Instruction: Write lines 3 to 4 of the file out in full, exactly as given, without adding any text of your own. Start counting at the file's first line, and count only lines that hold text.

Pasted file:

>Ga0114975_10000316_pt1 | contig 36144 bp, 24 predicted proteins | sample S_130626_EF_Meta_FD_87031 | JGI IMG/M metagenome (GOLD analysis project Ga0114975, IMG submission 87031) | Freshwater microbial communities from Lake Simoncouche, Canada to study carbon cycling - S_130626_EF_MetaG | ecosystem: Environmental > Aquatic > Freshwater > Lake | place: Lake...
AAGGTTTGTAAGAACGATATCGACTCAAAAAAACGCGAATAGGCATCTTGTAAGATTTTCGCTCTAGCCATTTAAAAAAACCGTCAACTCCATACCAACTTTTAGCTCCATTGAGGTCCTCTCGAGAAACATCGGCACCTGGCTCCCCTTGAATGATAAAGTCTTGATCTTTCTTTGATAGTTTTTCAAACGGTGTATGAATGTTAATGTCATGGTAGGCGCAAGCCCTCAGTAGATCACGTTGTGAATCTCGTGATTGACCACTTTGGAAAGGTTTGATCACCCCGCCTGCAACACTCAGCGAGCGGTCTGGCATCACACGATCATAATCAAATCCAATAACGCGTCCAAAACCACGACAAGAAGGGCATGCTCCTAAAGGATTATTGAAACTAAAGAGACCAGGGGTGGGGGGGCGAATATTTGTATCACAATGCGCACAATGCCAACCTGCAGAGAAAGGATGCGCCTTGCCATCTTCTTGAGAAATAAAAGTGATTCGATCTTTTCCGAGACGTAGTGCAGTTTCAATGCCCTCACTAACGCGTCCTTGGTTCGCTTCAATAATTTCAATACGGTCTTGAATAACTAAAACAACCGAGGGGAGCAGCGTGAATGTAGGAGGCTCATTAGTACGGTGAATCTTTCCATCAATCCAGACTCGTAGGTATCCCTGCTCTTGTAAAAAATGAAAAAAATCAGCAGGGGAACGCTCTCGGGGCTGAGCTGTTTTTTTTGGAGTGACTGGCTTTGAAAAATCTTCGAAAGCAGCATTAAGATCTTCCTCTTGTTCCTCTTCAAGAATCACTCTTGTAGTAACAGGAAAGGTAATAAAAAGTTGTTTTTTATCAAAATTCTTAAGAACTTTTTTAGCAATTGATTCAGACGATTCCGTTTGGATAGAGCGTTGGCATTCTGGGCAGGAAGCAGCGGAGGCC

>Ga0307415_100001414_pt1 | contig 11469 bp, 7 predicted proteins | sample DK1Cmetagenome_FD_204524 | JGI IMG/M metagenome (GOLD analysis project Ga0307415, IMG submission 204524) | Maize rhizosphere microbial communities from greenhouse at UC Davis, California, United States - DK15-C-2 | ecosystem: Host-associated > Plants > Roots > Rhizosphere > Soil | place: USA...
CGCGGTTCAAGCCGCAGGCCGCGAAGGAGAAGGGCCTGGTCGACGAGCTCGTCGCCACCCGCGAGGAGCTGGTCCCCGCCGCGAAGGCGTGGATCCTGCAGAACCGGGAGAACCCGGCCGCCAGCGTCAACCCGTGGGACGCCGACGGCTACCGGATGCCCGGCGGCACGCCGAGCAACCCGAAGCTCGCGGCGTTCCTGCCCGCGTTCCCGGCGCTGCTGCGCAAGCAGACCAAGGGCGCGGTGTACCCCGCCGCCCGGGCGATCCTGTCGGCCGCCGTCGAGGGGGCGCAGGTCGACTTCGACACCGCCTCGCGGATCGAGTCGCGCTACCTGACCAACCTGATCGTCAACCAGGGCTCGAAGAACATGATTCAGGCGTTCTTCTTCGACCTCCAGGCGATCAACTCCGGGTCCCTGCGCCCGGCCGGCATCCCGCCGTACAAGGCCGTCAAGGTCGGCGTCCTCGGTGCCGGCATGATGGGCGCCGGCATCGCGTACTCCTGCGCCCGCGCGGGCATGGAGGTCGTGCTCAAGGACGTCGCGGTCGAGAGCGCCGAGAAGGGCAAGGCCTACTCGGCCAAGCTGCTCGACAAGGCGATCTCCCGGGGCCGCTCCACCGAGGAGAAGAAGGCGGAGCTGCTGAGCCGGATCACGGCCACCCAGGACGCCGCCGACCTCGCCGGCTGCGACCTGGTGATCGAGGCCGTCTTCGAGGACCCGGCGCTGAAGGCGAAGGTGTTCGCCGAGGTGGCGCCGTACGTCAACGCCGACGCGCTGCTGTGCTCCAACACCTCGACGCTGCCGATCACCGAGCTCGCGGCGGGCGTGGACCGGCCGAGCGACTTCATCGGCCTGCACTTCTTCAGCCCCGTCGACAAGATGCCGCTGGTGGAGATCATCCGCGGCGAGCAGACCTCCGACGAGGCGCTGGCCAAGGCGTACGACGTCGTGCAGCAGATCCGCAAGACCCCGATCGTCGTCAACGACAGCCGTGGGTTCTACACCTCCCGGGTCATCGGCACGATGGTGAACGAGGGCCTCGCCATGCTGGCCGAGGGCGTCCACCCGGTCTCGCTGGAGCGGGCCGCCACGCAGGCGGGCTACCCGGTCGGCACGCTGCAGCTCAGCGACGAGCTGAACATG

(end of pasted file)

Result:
>Ga0307415_100001414_pt1 | contig 11469 bp, 7 predicted proteins | sample DK1Cmetagenome_FD_204524 | JGI IMG/M metagenome (GOLD analysis project Ga0307415, IMG submission 204524) | Maize rhizosphere microbial communities from greenhouse at UC Davis, California, United States - DK15-C-2 | ecosystem: Host-associated > Plants > Roots > Rhizosphere > Soil | place: USA...
CGCGGTTCAAGCCGCAGGCCGCGAAGGAGAAGGGCCTGGTCGACGAGCTCGTCGCCACCCGCGAGGAGCTGGTCCCCGCCGCGAAGGCGTGGATCCTGCAGAACCGGGAGAACCCGGCCGCCAGCGTCAACCCGTGGGACGCCGACGGCTACCGGATGCCCGGCGGCACGCCGAGCAACCCGAAGCTCGCGGCGTTCCTGCCCGCGTTCCCGGCGCTGCTGCGCAAGCAGACCAAGGGCGCGGTGTACCCCGCCGCCCGGGCGATCCTGTCGGCCGCCGTCGAGGGGGCGCAGGTCGACTTCGACACCGCCTCGCGGATCGAGTCGCGCTACCTGACCAACCTGATCGTCAACCAGGGCTCGAAGAACATGATTCAGGCGTTCTTCTTCGACCTCCAGGCGATCAACTCCGGGTCCCTGCGCCCGGCCGGCATCCCGCCGTACAAGGCCGTCAAGGTCGGCGTCCTCGGTGCCGGCATGATGGGCGCCGGCATCGCGTACTCCTGCGCCCGCGCGGGCATGGAGGTCGTGCTCAAGGACGTCGCGGTCGAGAGCGCCGAGAAGGGCAAGGCCTACTCGGCCAAGCTGCTCGACAAGGCGATCTCCCGGGGCCGCTCCACCGAGGAGAAGAAGGCGGAGCTGCTGAGCCGGATCACGGCCACCCAGGACGCCGCCGACCTCGCCGGCTGCGACCTGGTGATCGAGGCCGTCTTCGAGGACCCGGCGCTGAAGGCGAAGGTGTTCGCCGAGGTGGCGCCGTACGTCAACGCCGACGCGCTGCTGTGCTCCAACACCTCGACGCTGCCGATCACCGAGCTCGCGGCGGGCGTGGACCGGCCGAGCGACTTCATCGGCCTGCACTTCTTCAGCCCCGTCGACAAGATGCCGCTGGTGGAGATCATCCGCGGCGAGCAGACCTCCGACGAGGCGCTGGCCAAGGCGTACGACGTCGTGCAGCAGATCCGCAAGACCCCGATCGTCGTCAACGACAGCCGTGGGTTCTACACCTCCCGGGTCATCGGCACGATGGTGAACGAGGGCCTCGCCATGCTGGCCGAGGGCGTCCACCCGGTCTCGCTGGAGCGGGCCGCCACGCAGGCGGGCTACCCGGTCGGCACGCTGCAGCTCAGCGACGAGCTGAACATG